I followed the training plan very closely. I kept to my heart rate limits, stayed at the middle or near the top of the range and avoided going over. I rode more than 900 miles and more than 80 hours, at least twice and more often three times a week. I missed only two key practices while I was traveling in July. I did all the sessions in the last six weeks. And I enjoyed every ride. Did the way I train get me to the 55 km mark in the race? Yes, certainly. Would a different way of training (higher intensity, longer rides) have gotten me further? That’s the question that I can’t answer. Some alternatives: train as if for a longer course. That might have helped. On the other hand, I think I maxed out my capacity, given my starting point and other lifestyle issues (full time job, children, and so forth). During the race, I dropped out after riding 4 hours, which just slightly exceed the typical length of my long rides (usually between 3 and 3.5 hours). I wonder whether longer rides (5 hrs/90 km) would have kept me going longer on the race. The What If’s: In hindsight, I wish I had asked more specific questions about bike racing and how to prepare for the hills. I felt unprepared mentally for the sustained effort required for the long hills and short steep hills and the short steep hills that turned into long hills. They were much harder than anything I did in training. Rather late in the race, I noticed that the effort for hills was quite the same as doing leg presses. I could have used that strategy earlier! Also, I didn’t practice standing out of the saddle during a climb. That might have helped too. I also wish I had figured out how to add some hills to my training, even if it meant driving to Belgium for the day. Here’s the conundrum: if I am training by staying within a specific heart rate limit, how do I also train on hills? I had to slow for the (very small) hills in the Dunes where I ride. If I work the hell out of hills, how do lay the endurance foundation that I need? I followed the weight lifting program pretty closely, only rarely missing a planned session. And I worked intensively on the speed work sessions. I resolve this by taking the long view. I won’t be able to accomplish everything that needs to be done in the first half-year of my first HI tri-racing season. There are no short-cuts, and it takes as long as it takes. High intensity training has a high risk of injury and burn out. Finally, it occurs to me that the will to train means little without the will to race. I want to learn how to ride my bike fast (and safely) without feeling so afraid of cars and downhill screams. (Maybe that's not possible! :>) )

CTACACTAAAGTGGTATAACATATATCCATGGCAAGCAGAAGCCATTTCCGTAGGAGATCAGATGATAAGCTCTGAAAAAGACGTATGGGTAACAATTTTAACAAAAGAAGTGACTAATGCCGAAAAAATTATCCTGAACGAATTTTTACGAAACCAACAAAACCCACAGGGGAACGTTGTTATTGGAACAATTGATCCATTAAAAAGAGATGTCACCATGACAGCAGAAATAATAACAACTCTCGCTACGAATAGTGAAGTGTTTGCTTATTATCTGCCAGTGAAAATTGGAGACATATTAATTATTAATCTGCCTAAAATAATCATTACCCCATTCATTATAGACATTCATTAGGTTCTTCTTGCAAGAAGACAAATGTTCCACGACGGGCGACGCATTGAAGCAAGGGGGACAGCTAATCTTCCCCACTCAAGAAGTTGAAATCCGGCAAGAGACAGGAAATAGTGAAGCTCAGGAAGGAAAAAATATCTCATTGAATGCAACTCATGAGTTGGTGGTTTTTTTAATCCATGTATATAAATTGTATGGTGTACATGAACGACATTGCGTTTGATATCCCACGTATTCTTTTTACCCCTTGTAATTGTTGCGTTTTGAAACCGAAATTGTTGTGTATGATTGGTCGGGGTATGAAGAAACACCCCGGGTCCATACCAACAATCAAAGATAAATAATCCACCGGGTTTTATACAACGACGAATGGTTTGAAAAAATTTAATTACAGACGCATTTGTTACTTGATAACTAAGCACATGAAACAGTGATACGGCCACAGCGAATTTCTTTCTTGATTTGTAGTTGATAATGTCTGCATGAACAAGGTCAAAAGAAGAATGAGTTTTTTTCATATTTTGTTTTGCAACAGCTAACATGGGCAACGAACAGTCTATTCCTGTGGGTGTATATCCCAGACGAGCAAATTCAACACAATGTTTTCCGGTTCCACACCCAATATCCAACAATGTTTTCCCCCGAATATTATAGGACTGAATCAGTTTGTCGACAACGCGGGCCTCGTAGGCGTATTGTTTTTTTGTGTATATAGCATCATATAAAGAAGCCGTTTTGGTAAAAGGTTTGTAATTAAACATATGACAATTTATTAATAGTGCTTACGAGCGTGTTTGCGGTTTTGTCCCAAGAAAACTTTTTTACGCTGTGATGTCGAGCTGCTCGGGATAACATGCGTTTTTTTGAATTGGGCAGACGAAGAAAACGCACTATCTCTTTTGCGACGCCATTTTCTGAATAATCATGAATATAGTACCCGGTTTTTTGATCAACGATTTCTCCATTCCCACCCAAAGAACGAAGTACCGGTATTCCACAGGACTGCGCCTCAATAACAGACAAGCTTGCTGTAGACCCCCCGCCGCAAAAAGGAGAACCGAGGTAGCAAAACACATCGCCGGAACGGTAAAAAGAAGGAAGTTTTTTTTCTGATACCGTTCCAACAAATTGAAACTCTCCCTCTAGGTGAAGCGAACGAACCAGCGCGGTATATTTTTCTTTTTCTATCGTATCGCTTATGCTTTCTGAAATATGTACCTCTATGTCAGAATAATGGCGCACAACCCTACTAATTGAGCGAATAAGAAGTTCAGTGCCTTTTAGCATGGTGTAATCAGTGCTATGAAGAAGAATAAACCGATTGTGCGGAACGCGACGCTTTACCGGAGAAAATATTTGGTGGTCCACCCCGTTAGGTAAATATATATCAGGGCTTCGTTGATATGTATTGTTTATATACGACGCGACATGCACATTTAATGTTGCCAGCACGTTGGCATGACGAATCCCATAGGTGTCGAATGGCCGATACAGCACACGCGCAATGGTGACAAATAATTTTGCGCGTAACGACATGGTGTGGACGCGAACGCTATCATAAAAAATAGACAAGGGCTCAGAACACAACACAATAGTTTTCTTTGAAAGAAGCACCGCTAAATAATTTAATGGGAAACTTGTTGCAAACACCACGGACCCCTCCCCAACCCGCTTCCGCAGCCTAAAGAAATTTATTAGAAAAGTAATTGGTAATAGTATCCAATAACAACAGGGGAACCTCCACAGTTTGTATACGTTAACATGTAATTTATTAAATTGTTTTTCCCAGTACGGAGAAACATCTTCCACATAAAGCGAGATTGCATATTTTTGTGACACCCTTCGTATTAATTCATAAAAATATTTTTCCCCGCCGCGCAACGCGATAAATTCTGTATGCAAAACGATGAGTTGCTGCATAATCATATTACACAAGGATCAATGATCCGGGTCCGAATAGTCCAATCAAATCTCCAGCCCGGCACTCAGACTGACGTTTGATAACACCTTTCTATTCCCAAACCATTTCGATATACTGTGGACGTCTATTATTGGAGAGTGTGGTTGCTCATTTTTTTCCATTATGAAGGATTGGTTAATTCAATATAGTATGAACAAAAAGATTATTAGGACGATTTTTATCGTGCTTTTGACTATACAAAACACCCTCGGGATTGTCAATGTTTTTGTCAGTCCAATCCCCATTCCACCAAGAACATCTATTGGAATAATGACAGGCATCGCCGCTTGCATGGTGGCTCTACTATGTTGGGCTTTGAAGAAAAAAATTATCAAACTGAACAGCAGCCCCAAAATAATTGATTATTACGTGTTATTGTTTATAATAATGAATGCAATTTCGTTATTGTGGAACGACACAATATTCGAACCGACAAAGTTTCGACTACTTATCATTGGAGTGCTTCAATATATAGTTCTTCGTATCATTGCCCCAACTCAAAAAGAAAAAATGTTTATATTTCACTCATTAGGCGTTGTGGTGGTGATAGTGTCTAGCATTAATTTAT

Lessons learned: Next time I will ask my coaches more questions, especially to help me evaluate my training sessions and to plan specific strategies for the race. I found that my questions got answered, but as a beginner, I don’t even know what questions I should be asking. And mostly I was pretty content to follow the recipe and bump along. When I shared my concerns about the swim, Mark gave me good suggestions that I used. I wish I had focused your attention and mine on strategies for cycling training & racing for this course. It wasn’t enough for me to race with only the thought “stay within your heart rate.” Then again, maybe it was, and I gave all I could considering me, the day, the course.
Occasionally I read blogs by other athletes (and write one myself, which I have not done lately since I’ve been so busy training!). One athlete who has trained with MAO observed that he was changing trainers because he found the MAO coaching too passive for his needs - that you were not holding him accountable for missed sessions and forcing him to explain why, etc. My immediate reaction is that he should grow up & take responsibility for himself and what he wants. I think of myself as a fairly low-maintenance client, who is a self-starter and resourceful. Did I ask enough of my coaches? Did they ask enough of me?
I went into the race with the hope that since I had followed the training plan, I had done enough to get across the finish line. I liked the heart rate training because once I got used to the increased volume, the training felt comfortable & sustainable. But maybe I wasn't working hard enough. I wish I had asked for some specific feedback. I certainly felt like I was working to capacity time-wise, balancing all the other aspects of my life.